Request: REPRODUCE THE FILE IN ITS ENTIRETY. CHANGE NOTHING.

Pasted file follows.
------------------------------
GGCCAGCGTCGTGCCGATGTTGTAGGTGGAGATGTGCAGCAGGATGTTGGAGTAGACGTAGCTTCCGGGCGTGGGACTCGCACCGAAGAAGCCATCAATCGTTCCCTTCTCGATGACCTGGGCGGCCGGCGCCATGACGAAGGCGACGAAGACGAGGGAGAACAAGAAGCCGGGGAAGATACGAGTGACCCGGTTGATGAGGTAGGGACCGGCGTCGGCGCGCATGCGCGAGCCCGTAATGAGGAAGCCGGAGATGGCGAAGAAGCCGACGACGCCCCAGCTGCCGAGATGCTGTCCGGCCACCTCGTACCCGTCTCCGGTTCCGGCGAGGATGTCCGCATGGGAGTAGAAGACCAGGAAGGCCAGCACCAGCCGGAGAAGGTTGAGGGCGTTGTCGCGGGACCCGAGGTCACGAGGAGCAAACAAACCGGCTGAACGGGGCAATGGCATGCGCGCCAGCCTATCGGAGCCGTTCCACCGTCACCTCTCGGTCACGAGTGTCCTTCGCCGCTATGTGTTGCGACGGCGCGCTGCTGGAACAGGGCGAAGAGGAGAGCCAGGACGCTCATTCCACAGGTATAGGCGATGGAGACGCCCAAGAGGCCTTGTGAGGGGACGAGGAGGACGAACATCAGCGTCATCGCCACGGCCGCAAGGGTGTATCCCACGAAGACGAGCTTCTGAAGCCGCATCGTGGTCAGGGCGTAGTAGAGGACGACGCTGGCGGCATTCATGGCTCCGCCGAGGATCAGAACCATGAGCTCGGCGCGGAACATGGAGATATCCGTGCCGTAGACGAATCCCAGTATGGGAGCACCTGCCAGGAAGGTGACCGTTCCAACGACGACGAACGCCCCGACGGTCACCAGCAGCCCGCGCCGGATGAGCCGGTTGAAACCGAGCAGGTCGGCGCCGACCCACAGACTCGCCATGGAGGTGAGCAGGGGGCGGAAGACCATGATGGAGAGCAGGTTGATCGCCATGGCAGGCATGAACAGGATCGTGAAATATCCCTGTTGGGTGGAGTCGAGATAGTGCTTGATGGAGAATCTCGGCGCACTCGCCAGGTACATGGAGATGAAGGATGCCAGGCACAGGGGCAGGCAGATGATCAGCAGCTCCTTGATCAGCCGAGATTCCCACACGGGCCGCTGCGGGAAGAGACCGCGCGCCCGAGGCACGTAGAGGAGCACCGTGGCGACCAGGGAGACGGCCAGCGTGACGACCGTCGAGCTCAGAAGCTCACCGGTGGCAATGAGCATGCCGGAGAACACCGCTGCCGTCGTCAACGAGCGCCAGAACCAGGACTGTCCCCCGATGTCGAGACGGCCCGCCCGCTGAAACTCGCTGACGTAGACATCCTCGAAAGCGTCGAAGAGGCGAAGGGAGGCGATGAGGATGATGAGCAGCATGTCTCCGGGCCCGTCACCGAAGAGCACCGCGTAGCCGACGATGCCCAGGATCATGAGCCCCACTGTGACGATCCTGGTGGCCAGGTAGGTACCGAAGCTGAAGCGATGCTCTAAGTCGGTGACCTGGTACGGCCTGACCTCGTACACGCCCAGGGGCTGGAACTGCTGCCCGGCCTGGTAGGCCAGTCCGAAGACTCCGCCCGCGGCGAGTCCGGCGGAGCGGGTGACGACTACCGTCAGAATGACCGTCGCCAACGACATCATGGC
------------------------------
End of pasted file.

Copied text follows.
GGCCAGCGTCGTGCCGATGTTGTAGGTGGAGATGTGCAGCAGGATGTTGGAGTAGACGTAGCTTCCGGGCGTGGGACTCGCACCGAAGAAGCCATCAATCGTTCCCTTCTCGATGACCTGGGCGGCCGGCGCCATGACGAAGGCGACGAAGACGAGGGAGAACAAGAAGCCGGGGAAGATACGAGTGACCCGGTTGATGAGGTAGGGACCGGCGTCGGCGCGCATGCGCGAGCCCGTAATGAGGAAGCCGGAGATGGCGAAGAAGCCGACGACGCCCCAGCTGCCGAGATGCTGTCCGGCCACCTCGTACCCGTCTCCGGTTCCGGCGAGGATGTCCGCATGGGAGTAGAAGACCAGGAAGGCCAGCACCAGCCGGAGAAGGTTGAGGGCGTTGTCGCGGGACCCGAGGTCACGAGGAGCAAACAAACCGGCTGAACGGGGCAATGGCATGCGCGCCAGCCTATCGGAGCCGTTCCACCGTCACCTCTCGGTCACGAGTGTCCTTCGCCGCTATGTGTTGCGACGGCGCGCTGCTGGAACAGGGCGAAGAGGAGAGCCAGGACGCTCATTCCACAGGTATAGGCGATGGAGACGCCCAAGAGGCCTTGTGAGGGGACGAGGAGGACGAACATCAGCGTCATCGCCACGGCCGCAAGGGTGTATCCCACGAAGACGAGCTTCTGAAGCCGCATCGTGGTCAGGGCGTAGTAGAGGACGACGCTGGCGGCATTCATGGCTCCGCCGAGGATCAGAACCATGAGCTCGGCGCGGAACATGGAGATATCCGTGCCGTAGACGAATCCCAGTATGGGAGCACCTGCCAGGAAGGTGACCGTTCCAACGACGACGAACGCCCCGACGGTCACCAGCAGCCCGCGCCGGATGAGCCGGTTGAAACCGAGCAGGTCGGCGCCGACCCACAGACTCGCCATGGAGGTGAGCAGGGGGCGGAAGACCATGATGGAGAGCAGGTTGATCGCCATGGCAGGCATGAACAGGATCGTGAAATATCCCTGTTGGGTGGAGTCGAGATAGTGCTTGATGGAGAATCTCGGCGCACTCGCCAGGTACATGGAGATGAAGGATGCCAGGCACAGGGGCAGGCAGATGATCAGCAGCTCCTTGATCAGCCGAGATTCCCACACGGGCCGCTGCGGGAAGAGACCGCGCGCCCGAGGCACGTAGAGGAGCACCGTGGCGACCAGGGAGACGGCCAGCGTGACGACCGTCGAGCTCAGAAGCTCACCGGTGGCAATGAGCATGCCGGAGAACACCGCTGCCGTCGTCAACGAGCGCCAGAACCAGGACTGTCCCCCGATGTCGAGACGGCCCGCCCGCTGAAACTCGCTGACGTAGACATCCTCGAAAGCGTCGAAGAGGCGAAGGGAGGCGATGAGGATGATGAGCAGCATGTCTCCGGGCCCGTCACCGAAGAGCACCGCGTAGCCGACGATGCCCAGGATCATGAGCCCCACTGTGACGATCCTGGTGGCCAGGTAGGTACCGAAGCTGAAGCGATGCTCTAAGTCGGTGACCTGGTACGGCCTGACCTCGTACACGCCCAGGGGCTGGAACTGCTGCCCGGCCTGGTAGGCCAGTCCGAAGACTCCGCCCGCGGCGAGTCCGGCGGAGCGGGTGACGACTACCGTCAGAATGACCGTCGCCAACGACATCATGGC